The Culture of War

Almost all cultures that have ever existed have experienced war in one form or another. War, however, is not meant just to eliminate entire populations. War’s ultimate aim is to change a culture and a way of life, an ideology that is especially prevalent in the United States’ civil war. Civil wars occur when two central ideas of a culture become so polarized that simple negotiation is no longer effective in resolving the issue. During the US’ civil war, the Southern section of the country favored slavery while the Northern was against its practice. Although the two coexisted for a time, war was inevitable because of uncompromising differences between the free and slave states over the power of the national government to prohibit slavery in non-state territories. President Lincoln is often viewed as one of the main causes of the civil war, for he refused to recognize the legitimacy of the states that were receding from the union, fearing a broken-up and jeopardized democracy. Prior to his election, events such as John Brown’s raid and Nat Turner’s rebellion further increased the rift between the North and the South.

John Brown- An abolitionist who believed that armed rebellion was the only way to overthrow the institution of slavery in the United States.

The first real “battle” of the war, however, did not occur until the battle of Fort Sumter. With the secession of many Southern states, several federal forts, including Fort Sumter in South Carolina, suddenly became militia outposts in foreign land. Abraham Lincoln, sensing war, then made the decision to send fresh supplies to the outposts in an attempt to coerce the South into firing the first shot of the war. The strategy was successful, and Confederate warships turned back the supply ship to Fort Sumter to begin a 34-hour siege on the fort, leading to its surrender. After this battle, the war had officially begun between the free Northern and the slave Southern. What followed was one of the bloodiest wars on American soil, a total of about 620,000 deaths at its end- the bloodiest battles claiming 85,000 casualties between them. Despite the death and violence of the Civil War, it was never either side’s initial intention to completely eliminate the other. Instead, the aim of the war was to change the other side’s culture- in this case, the culture surrounding slavery. Due to the North’s victory, their view on slave culture prevailed, completely changing the overall culture of the US. The fate of the then-defeated confederate culture, however, can be observed in the burials of the soldiers. In the Soldiers’ National Cemetery there are markers of 3,500 Union soldiers. However, the confederate soldiers were left in unmarked graves and never properly buried. This reflects the fact that America now considered the slave culture eliminated, and all who believed in it were no longer Americans- only remnants of a past culture.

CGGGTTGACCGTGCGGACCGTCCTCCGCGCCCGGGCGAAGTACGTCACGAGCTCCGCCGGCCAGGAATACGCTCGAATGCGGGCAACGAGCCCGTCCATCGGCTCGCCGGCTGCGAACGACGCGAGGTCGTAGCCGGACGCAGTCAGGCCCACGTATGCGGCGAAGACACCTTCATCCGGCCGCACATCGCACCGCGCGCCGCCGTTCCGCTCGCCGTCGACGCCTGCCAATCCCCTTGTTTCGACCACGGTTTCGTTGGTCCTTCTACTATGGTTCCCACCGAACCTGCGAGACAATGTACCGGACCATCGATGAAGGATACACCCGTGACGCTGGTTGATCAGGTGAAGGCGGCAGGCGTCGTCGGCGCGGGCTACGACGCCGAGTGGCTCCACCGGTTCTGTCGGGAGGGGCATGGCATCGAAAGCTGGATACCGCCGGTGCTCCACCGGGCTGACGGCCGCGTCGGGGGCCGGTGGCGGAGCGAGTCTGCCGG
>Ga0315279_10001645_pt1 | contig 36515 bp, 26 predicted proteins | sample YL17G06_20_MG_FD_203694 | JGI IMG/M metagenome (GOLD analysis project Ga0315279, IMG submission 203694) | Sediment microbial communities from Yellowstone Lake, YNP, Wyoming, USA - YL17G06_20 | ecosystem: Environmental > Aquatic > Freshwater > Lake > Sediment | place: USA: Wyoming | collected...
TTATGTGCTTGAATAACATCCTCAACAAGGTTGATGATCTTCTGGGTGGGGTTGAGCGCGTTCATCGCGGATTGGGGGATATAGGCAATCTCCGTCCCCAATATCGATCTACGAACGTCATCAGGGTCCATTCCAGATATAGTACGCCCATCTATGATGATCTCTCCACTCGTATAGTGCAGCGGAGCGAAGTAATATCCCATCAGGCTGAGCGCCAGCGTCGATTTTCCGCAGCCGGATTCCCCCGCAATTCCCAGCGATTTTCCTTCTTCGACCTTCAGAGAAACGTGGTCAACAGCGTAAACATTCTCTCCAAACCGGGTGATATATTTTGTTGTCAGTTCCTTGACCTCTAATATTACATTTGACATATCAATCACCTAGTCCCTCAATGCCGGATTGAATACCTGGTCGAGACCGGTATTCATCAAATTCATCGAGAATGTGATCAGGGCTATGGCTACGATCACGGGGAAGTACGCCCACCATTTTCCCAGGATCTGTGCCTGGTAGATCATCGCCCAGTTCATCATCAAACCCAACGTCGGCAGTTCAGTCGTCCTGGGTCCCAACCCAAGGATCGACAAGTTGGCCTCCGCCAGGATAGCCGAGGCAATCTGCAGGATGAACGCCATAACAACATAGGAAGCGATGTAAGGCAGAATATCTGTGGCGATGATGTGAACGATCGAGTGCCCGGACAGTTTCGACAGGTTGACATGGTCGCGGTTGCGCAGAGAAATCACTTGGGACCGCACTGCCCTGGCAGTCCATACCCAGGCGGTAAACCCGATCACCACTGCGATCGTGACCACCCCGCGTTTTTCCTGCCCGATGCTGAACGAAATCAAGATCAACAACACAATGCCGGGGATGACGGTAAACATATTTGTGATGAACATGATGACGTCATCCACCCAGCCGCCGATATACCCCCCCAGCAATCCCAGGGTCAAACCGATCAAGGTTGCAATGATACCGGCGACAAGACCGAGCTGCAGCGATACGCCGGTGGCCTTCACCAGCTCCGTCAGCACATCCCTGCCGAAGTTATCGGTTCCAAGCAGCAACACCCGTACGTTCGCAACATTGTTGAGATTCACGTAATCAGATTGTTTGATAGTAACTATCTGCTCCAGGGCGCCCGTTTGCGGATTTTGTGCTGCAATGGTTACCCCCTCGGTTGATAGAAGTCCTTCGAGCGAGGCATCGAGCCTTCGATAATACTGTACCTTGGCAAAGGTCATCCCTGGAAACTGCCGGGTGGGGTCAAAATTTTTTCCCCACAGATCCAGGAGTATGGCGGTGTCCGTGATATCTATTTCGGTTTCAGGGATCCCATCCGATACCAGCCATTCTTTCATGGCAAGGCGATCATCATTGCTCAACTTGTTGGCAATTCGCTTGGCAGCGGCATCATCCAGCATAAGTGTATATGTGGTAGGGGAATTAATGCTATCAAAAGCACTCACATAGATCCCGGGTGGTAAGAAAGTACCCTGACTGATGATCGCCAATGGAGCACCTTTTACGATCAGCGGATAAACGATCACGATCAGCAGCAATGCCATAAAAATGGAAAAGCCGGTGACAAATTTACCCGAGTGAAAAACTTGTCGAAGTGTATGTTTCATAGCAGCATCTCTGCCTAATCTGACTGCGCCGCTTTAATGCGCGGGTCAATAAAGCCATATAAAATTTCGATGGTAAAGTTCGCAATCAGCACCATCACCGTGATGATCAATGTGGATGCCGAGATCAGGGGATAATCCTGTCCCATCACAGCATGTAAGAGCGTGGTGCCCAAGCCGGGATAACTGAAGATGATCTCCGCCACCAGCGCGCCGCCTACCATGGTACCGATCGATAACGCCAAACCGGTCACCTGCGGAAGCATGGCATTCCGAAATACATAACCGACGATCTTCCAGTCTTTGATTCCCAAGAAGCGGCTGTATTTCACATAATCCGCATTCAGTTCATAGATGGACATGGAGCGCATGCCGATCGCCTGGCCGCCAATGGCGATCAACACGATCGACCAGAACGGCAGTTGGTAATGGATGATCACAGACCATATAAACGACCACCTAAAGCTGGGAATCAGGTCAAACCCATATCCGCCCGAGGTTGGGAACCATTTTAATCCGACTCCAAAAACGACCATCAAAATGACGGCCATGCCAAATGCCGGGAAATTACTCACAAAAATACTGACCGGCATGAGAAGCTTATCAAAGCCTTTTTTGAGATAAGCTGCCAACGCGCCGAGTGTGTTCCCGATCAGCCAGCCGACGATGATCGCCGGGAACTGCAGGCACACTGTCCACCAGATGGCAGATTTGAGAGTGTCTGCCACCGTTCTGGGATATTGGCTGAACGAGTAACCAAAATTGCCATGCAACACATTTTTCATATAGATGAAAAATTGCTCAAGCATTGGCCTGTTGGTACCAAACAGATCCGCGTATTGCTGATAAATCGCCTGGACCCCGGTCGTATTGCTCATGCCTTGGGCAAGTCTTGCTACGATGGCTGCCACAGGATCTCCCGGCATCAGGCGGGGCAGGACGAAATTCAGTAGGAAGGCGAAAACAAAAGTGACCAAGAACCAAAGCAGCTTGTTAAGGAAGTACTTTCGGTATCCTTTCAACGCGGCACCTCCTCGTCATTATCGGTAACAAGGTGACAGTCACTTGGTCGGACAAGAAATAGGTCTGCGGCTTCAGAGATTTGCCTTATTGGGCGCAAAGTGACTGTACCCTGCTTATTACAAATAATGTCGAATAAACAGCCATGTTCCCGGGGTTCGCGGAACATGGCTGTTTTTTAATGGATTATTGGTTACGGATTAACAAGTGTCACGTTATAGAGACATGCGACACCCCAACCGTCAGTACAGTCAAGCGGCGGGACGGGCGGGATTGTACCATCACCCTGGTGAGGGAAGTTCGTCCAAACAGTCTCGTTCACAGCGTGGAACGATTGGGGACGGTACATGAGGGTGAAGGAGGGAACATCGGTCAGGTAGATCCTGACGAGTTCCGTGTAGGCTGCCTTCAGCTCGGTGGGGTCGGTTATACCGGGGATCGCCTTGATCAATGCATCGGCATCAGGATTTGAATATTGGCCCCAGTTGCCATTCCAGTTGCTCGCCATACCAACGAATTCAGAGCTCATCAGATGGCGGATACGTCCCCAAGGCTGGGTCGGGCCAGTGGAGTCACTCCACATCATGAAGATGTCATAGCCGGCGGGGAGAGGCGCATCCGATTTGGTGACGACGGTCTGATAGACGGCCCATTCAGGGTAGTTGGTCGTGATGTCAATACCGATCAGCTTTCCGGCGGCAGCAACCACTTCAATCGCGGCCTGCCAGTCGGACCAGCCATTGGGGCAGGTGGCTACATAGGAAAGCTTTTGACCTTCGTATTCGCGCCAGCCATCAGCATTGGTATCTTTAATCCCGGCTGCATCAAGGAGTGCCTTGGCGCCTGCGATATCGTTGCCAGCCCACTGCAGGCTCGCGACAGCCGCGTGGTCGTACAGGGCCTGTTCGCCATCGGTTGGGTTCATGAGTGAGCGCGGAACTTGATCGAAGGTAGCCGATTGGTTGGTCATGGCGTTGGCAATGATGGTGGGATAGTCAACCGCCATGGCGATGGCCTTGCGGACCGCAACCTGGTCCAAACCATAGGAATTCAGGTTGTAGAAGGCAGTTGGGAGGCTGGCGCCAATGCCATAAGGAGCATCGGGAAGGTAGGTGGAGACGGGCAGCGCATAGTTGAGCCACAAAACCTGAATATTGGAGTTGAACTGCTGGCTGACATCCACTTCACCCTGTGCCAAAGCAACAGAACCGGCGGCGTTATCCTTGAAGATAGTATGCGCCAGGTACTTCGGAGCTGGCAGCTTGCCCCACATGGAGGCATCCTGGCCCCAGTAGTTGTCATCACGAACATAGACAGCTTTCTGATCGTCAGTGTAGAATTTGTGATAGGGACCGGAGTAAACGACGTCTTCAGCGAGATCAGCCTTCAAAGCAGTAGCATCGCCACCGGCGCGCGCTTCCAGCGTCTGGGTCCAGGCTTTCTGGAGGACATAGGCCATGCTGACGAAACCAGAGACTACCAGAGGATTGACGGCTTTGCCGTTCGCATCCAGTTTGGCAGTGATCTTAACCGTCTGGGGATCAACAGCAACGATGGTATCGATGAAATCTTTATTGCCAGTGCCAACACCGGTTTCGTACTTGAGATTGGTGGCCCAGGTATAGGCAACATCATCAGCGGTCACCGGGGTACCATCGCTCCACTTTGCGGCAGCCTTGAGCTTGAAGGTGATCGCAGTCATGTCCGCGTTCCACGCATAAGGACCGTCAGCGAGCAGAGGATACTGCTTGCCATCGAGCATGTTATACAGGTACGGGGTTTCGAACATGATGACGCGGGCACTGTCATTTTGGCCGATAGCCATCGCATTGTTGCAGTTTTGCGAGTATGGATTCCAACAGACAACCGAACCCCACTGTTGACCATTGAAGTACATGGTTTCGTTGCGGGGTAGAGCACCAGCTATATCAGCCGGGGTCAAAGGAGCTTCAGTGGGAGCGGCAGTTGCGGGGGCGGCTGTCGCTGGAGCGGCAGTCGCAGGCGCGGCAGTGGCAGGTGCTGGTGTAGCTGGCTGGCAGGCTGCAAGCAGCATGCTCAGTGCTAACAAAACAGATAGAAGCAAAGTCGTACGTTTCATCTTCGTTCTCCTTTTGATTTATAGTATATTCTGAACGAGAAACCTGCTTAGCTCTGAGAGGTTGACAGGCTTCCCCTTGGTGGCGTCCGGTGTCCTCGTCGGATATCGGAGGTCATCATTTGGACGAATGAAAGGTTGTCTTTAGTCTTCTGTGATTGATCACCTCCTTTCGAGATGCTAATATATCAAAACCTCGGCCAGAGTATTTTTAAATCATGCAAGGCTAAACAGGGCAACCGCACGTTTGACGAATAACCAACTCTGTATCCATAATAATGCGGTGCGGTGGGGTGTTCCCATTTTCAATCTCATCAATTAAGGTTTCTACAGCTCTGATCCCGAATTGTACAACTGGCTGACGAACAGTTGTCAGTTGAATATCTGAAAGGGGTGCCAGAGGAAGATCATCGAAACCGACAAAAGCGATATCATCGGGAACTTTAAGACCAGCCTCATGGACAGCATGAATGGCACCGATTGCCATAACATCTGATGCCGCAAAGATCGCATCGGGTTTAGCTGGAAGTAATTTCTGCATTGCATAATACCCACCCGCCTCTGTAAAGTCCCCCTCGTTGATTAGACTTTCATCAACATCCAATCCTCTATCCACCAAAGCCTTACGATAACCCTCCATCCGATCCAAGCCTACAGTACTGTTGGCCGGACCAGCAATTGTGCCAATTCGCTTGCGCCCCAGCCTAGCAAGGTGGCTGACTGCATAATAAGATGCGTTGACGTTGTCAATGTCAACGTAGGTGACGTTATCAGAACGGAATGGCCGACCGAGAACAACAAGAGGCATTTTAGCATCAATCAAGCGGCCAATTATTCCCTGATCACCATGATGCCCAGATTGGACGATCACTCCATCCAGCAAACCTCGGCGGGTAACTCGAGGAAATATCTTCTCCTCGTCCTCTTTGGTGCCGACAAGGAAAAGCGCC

An example of quickly dug and shallow Civil War graves, meant to quickly dispose of bodies before the onset of decay.

Although war of any kind is a great tragedy, it can succeed in changing the entire culture of a nation.

Sources:

“Civil War Facts.” Civil War Trust, Civil War Trust, www.civilwar.org/learn/articles/civil-  war-facts

Keegan, John. “The American Civil War: the Gruesome Suffering of Soldiers             Exposed.” The Telegraph, www.telegraph.co.uk/culture/books/6199297/The-American-Civil-War-   the-gruesome-suffering-of-soldiers-exposed.html.

Images:

http://militaryauction.org/s/civil-war-grave

http://www.pbs.org/weta/thewest/people/a_c/brown.htm

Further Reading:

http://www.pbs.org/kenburns/civil-war/

What Happened to Gettysburg’s Confederate Dead?

 

 

One thought on “The Culture of War

  1. How is archaeology involved with interpreting the material culture of the civil war? Since Confederate burials were unmarked, how would one be able to find and recognize these burials? If a union soldier died on Confederate soil would they have been given a proper burial?

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